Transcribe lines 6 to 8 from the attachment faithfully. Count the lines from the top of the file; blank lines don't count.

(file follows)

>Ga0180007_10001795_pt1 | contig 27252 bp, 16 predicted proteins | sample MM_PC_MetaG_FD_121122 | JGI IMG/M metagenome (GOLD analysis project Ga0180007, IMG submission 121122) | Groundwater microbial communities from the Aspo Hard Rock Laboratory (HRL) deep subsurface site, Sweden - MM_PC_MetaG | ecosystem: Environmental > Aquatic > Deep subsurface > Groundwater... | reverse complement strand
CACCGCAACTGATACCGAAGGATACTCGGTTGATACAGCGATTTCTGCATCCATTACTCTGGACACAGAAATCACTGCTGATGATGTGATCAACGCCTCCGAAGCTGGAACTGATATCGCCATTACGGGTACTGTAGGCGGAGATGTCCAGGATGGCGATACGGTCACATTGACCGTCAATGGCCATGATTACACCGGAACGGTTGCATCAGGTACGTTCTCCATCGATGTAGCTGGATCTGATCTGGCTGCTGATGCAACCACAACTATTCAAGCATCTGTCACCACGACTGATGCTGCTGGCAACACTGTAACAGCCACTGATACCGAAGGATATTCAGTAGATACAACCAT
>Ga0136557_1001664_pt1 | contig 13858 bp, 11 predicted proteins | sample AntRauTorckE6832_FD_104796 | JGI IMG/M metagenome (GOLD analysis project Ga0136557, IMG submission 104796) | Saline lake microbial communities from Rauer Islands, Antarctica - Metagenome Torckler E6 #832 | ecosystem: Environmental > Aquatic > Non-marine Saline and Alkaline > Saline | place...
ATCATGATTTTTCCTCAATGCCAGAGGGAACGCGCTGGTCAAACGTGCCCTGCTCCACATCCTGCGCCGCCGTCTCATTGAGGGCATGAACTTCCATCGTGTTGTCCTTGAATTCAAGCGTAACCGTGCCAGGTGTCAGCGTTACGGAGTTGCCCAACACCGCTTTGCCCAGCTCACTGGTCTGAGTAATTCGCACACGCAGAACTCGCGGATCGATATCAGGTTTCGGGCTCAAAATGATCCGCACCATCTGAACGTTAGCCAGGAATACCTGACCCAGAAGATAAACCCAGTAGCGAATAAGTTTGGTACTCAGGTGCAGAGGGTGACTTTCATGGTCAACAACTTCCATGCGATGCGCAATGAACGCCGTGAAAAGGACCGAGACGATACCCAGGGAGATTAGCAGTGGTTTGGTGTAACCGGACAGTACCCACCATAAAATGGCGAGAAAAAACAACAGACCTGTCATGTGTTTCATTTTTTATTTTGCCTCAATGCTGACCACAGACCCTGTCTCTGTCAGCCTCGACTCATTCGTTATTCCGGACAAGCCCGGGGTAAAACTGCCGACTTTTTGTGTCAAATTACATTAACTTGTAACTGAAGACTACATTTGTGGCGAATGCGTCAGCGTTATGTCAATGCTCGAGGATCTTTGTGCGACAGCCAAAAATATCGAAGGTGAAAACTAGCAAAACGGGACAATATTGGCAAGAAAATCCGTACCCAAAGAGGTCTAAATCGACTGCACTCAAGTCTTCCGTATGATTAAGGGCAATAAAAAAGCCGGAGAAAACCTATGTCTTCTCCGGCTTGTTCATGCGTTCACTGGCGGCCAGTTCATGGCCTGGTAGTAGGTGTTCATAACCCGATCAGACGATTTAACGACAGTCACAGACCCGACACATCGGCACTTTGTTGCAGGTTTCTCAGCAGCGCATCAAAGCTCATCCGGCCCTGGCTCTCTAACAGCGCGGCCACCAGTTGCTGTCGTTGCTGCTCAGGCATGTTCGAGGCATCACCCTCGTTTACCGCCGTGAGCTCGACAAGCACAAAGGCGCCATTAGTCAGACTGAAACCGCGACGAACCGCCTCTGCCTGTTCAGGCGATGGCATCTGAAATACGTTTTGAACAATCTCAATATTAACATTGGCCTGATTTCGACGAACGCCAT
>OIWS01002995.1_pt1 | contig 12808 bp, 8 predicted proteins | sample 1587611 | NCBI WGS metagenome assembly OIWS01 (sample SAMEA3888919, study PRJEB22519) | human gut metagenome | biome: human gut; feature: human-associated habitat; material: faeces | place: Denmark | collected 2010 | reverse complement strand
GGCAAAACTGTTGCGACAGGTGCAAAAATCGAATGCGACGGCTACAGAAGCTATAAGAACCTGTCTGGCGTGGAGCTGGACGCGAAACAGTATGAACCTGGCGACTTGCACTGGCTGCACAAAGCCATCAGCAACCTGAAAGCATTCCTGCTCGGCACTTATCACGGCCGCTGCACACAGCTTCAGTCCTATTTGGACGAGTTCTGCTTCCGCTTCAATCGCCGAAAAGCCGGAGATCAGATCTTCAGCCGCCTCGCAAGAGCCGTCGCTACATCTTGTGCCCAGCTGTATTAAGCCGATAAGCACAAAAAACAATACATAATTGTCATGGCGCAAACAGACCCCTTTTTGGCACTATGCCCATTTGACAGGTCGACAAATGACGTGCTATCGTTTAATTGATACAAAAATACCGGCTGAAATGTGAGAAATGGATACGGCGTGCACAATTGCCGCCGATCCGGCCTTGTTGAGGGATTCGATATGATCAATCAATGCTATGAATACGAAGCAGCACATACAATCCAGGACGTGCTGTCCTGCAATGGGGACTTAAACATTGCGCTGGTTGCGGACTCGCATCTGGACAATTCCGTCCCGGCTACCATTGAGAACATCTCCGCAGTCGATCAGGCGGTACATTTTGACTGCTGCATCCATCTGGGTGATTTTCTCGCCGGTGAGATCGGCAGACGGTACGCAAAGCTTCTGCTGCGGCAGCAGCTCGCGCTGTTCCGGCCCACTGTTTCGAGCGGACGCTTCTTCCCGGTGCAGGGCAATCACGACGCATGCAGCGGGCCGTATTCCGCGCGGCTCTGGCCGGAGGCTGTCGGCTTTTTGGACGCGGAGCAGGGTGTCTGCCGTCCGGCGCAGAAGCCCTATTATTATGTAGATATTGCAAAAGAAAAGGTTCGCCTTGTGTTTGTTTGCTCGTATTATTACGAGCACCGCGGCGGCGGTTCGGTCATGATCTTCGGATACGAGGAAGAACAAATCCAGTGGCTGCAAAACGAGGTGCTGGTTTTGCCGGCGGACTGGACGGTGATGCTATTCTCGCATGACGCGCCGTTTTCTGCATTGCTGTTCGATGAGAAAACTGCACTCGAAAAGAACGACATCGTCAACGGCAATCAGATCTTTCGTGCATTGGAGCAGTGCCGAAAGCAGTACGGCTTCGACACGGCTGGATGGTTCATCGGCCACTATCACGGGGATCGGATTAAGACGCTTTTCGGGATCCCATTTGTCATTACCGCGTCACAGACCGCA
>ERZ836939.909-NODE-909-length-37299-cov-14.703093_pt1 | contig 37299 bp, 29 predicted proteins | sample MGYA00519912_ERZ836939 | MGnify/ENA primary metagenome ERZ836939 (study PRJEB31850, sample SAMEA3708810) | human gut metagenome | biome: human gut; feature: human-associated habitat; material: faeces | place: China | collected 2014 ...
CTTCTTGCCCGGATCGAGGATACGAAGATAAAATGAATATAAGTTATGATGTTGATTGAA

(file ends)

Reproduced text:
GGCAAAACTGTTGCGACAGGTGCAAAAATCGAATGCGACGGCTACAGAAGCTATAAGAACCTGTCTGGCGTGGAGCTGGACGCGAAACAGTATGAACCTGGCGACTTGCACTGGCTGCACAAAGCCATCAGCAACCTGAAAGCATTCCTGCTCGGCACTTATCACGGCCGCTGCACACAGCTTCAGTCCTATTTGGACGAGTTCTGCTTCCGCTTCAATCGCCGAAAAGCCGGAGATCAGATCTTCAGCCGCCTCGCAAGAGCCGTCGCTACATCTTGTGCCCAGCTGTATTAAGCCGATAAGCACAAAAAACAATACATAATTGTCATGGCGCAAACAGACCCCTTTTTGGCACTATGCCCATTTGACAGGTCGACAAATGACGTGCTATCGTTTAATTGATACAAAAATACCGGCTGAAATGTGAGAAATGGATACGGCGTGCACAATTGCCGCCGATCCGGCCTTGTTGAGGGATTCGATATGATCAATCAATGCTATGAATACGAAGCAGCACATACAATCCAGGACGTGCTGTCCTGCAATGGGGACTTAAACATTGCGCTGGTTGCGGACTCGCATCTGGACAATTCCGTCCCGGCTACCATTGAGAACATCTCCGCAGTCGATCAGGCGGTACATTTTGACTGCTGCATCCATCTGGGTGATTTTCTCGCCGGTGAGATCGGCAGACGGTACGCAAAGCTTCTGCTGCGGCAGCAGCTCGCGCTGTTCCGGCCCACTGTTTCGAGCGGACGCTTCTTCCCGGTGCAGGGCAATCACGACGCATGCAGCGGGCCGTATTCCGCGCGGCTCTGGCCGGAGGCTGTCGGCTTTTTGGACGCGGAGCAGGGTGTCTGCCGTCCGGCGCAGAAGCCCTATTATTATGTAGATATTGCAAAAGAAAAGGTTCGCCTTGTGTTTGTTTGCTCGTATTATTACGAGCACCGCGGCGGCGGTTCGGTCATGATCTTCGGATACGAGGAAGAACAAATCCAGTGGCTGCAAAACGAGGTGCTGGTTTTGCCGGCGGACTGGACGGTGATGCTATTCTCGCATGACGCGCCGTTTTCTGCATTGCTGTTCGATGAGAAAACTGCACTCGAAAAGAACGACATCGTCAACGGCAATCAGATCTTTCGTGCATTGGAGCAGTGCCGAAAGCAGTACGGCTTCGACACGGCTGGATGGTTCATCGGCCACTATCACGGGGATCGGATTAAGACGCTTTTCGGGATCCCATTTGTCATTACCGCGTCACAGACCGCA
>ERZ836939.909-NODE-909-length-37299-cov-14.703093_pt1 | contig 37299 bp, 29 predicted proteins | sample MGYA00519912_ERZ836939 | MGnify/ENA primary metagenome ERZ836939 (study PRJEB31850, sample SAMEA3708810) | human gut metagenome | biome: human gut; feature: human-associated habitat; material: faeces | place: China | collected 2014 ...
CTTCTTGCCCGGATCGAGGATACGAAGATAAAATGAATATAAGTTATGATGTTGATTGAA